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Gingerbread Caramels

Gingerbread Caramels

Gingerbread Caramels

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Some spices are just born leaders, with big loud voices and an overwhelming presence. Mace can be one of those show-offs, unless properly tamed. Mace is actually the lacy outer covering of the nutmeg, but its flavor is a bit earthier than nutmeg - think bass vs. soprano. Here we're getting the most out of it's character by combining it with other spices to recreate the scintillating flavor of freshly baked gingerbread, but in a soft, chewy caramel candy, perfect for gift-giving this holiday season.

Now there's nothing to fear in caramel making, as long as you follow a few simple rules. Rule #1 is know your altitude. Sugar cooks quicker (which means that water evaporates faster, and that's what control's your ultimate texture) at higher altitudes, so the general rule is to subtract 2 degrees for every 1000 feet above sea level from your final temperature. For example, our basic, sea level recipe calls for a final cooking temperature of 240 F. for a soft caramel. My kitchen is around 3000 ft., so, after a bit of experimenting, I finally altered the target temperature to 238 F. It may take a few tries to find the softness that you prefer - I like my caramels a bit on the softer side.

The second rule to follow is to STIR CONTINUOUSLY while cooking the caramel. Dairy products burn really easily at high temperatures, and you don't want that. Thirdly, know your thermometer. Test it by filling a large glass with ice and enough water to separate the cubes. Let it sit for a minute, then insert your thermometer - it should read 32 degrees. If not, make a note of how far off it is, and adjust your cooking accordingly. And remember, the caramel mixture will be extremely hot, so resist the temptation to taste it until it's cooled off. I like to keep a dab on my spatula for tasting purposes, since it will cool off quickly. Follow these few rules, and you'll find yourself on the road to candy making success.

Note: To make clean up a breeze, after you pour out the caramel refill the pot with water. Cover and bring to a boil, then set aside for a few minutes. The hot water and steam will help dissolve the cooked sugars.
Yields
1 servings
Gingerbread Caramels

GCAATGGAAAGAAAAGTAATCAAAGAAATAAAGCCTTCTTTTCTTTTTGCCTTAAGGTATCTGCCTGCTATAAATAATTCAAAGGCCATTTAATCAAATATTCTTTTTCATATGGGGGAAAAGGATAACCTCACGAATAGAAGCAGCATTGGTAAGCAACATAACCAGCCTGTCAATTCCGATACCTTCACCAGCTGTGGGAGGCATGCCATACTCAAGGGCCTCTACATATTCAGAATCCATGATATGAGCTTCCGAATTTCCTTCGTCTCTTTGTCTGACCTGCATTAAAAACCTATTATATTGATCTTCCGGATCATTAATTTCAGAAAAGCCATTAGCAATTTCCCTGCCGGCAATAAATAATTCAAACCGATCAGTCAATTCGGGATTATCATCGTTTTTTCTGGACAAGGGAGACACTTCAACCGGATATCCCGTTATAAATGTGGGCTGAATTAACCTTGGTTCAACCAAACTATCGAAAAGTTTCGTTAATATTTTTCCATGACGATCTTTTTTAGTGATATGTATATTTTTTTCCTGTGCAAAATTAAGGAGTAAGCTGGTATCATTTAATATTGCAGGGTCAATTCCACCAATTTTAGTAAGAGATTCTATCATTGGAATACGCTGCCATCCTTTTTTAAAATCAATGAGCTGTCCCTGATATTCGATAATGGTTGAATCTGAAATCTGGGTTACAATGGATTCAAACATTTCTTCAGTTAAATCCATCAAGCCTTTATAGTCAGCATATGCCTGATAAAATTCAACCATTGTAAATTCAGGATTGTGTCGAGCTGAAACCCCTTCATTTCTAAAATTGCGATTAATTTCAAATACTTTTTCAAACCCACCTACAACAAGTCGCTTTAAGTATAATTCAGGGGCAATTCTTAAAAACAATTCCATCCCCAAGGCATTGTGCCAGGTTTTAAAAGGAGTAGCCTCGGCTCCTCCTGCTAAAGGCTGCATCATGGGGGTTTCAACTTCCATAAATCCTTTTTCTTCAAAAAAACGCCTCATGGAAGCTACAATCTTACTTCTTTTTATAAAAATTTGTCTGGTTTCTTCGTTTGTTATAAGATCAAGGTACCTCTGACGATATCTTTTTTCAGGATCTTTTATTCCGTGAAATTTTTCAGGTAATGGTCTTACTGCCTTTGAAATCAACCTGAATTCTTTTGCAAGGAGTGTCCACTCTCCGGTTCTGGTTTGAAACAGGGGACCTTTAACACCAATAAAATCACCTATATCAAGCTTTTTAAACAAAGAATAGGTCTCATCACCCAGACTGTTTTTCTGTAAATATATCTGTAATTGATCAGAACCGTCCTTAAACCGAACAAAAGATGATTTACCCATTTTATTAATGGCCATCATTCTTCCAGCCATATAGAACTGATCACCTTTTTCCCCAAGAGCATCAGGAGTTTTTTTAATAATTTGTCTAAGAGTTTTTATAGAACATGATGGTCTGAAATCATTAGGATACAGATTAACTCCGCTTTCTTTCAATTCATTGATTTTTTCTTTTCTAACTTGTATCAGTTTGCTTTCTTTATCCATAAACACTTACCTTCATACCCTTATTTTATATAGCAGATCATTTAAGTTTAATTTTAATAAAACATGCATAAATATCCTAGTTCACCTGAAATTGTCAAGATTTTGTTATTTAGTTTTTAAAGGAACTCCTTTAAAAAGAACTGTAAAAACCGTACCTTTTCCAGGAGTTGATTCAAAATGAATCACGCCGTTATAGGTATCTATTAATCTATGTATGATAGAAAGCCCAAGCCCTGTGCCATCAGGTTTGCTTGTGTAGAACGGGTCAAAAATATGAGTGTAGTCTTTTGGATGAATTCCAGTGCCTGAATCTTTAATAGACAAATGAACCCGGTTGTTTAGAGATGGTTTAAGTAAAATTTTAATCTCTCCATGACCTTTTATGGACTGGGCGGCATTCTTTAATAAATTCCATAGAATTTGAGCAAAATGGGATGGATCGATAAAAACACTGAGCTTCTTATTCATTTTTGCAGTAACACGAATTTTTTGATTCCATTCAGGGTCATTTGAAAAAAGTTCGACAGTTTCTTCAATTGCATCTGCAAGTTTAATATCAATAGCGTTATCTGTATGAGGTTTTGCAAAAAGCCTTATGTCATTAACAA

Ingredients

Directions

Line an 8” square pan with heavy aluminum foil and grease with vegetable oil.

Put sugars, corn syrup, condensed milk, molasses and butter in a 2 quart saucepan. Using a long handled heat proof spatula or wooden spoon, stir constantly over medium heat till butter melts, then increase heat to medium high till mixture begins to bubble (5-8 minutes). During this time wash sides down with a wet pastry brush once or twice, to keep sides clear of unmelted sugar.

When mixture begins to boil, place thermometer in pan and cook to 240 F. (or lower, for high altitude), stirring constantly, 6 -8 minutes. When caramel is just a few degrees shy of your target temperature stir in the spices. When final temperature is reached, quickly remove pot from heat, pull out the thermometer, stir in vanilla, and pour into prepared pan. Do not scrape the last bits of caramel off the bottom of the pot, as it will likely be somewhat overcooked. It's ok to scrape the sides, if you're careful not to include any burned bits.

Set pan on a rack to cool completely for several hours, covering loosely when cold. If the weather is particularly warm or humid you can put it in the fridge to firm up.

Lift foil and caramel from pan, turn out onto a cutting board and peel off foil. If caramel is too soft or sticky to work with, place in freezer for 15 minutes, then try again. Blot off any excess oil from the caramel, then flip right-side up and cut with a large oiled knife into 3/4" x 1-1/4" pieces, separating them as you go so they don’t stick together. 

Cut 6" wide strips of was paper into 3 pieces. Wrap individual caramels in wax paper, twisting the ends closed. Caramels may be stored in a cool place, but should be room at room temperature for eating.